"There is a truth and beauty in rhetoric; but it oftener serves ill turns than good ones.
Elegancy is a good mien and address given to matter, be it by proper or by figurative speech; where the words are apt, and allusions very natural, certainly it has a moving grace; but it is too artificial for simplicity, and oftentimes for truth. The danger is, lest it delude the weak; who, in such cases, may mistake the handmaid for the mistress, if not error for truth.
It is certain, truth is least indebted to it, because she has least need of it, and least uses it.
But it is a reprovable delicacy in them that despise truth in plain clothes.
Such luxuriants have but false appetites; like those gluttons that, by sauce, force them when they have no stomach, and sacrifice to their palate, not their health; which cannot be without great vanity, nor that without some sin." William Penn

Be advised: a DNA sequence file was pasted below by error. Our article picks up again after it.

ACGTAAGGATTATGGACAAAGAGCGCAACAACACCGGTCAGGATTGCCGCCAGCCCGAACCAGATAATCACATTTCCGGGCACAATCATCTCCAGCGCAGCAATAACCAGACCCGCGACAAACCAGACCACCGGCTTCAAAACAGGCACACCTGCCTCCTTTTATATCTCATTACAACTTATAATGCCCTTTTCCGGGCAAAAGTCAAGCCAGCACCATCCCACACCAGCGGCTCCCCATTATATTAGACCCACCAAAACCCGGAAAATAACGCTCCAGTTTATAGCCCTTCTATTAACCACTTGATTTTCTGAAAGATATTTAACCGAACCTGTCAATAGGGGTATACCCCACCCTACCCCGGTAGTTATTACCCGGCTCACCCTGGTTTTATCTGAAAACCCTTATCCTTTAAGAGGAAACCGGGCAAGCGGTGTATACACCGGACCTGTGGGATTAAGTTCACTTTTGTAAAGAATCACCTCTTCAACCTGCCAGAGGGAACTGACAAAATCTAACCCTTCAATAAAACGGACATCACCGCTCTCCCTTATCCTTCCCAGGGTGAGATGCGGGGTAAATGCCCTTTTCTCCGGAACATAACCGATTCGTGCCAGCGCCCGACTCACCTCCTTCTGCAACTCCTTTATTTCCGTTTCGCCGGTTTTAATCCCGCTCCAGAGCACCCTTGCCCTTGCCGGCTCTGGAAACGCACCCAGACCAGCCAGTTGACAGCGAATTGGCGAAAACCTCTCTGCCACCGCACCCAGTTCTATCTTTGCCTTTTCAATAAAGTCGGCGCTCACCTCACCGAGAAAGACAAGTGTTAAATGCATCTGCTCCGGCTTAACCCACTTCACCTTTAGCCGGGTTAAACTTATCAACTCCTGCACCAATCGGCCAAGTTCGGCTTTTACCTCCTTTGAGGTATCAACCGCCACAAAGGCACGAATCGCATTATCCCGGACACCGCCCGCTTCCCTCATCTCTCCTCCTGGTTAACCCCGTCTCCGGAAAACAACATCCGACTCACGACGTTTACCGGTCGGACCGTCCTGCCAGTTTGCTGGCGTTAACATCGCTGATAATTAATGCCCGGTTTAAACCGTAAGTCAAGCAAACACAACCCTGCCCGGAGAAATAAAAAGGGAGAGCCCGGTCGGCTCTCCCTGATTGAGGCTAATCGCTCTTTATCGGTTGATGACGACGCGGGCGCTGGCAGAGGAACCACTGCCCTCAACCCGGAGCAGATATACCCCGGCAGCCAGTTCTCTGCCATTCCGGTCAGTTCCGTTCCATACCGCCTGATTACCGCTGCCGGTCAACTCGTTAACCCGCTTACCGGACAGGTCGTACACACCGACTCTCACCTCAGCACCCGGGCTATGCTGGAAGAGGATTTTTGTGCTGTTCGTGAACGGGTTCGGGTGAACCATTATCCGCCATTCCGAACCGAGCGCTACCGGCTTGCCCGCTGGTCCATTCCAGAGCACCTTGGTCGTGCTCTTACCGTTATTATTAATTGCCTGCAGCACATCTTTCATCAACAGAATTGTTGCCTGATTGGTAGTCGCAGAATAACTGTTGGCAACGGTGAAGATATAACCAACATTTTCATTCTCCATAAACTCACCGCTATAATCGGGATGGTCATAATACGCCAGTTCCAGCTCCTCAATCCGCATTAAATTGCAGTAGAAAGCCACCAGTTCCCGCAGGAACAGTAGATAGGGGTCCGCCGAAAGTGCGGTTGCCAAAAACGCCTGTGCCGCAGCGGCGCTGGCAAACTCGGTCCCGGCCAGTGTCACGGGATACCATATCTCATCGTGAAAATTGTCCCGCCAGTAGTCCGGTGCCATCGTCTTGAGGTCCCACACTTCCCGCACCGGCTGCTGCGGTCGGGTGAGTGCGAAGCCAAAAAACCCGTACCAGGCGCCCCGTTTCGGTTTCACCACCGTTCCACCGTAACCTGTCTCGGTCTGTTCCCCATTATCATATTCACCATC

Hmmm, this quote offers a relevant insight for me. No question, I love the "moving grace" of an eloquent speaker. I love a wordsmith who can turn a phrase whether poet, author or orator.
Certainly William Penn is eloquent, although he may not consider himself as such. But times have changed and English has degraded. He warns of the danger of mistaking eloquence for truth, and goes on to state; truth is dressed in plain clothes so all may understand. I like that, and I believe Jesus used common language. But though plainly dressed the Bible is full of mystery and riddle, that challenges us to hunt, dig and search.
But for me personally, the caution is a check point; because I love the ornamental, as the picture I chose gives example. I love beauty, strength, texture, imagination, the aged and rustic, detailed craftsmanship, whether they be on the surface or in the soul. But Penn's short essay is a reminder of the beauty of simplicity.
Photo by Marc de Wit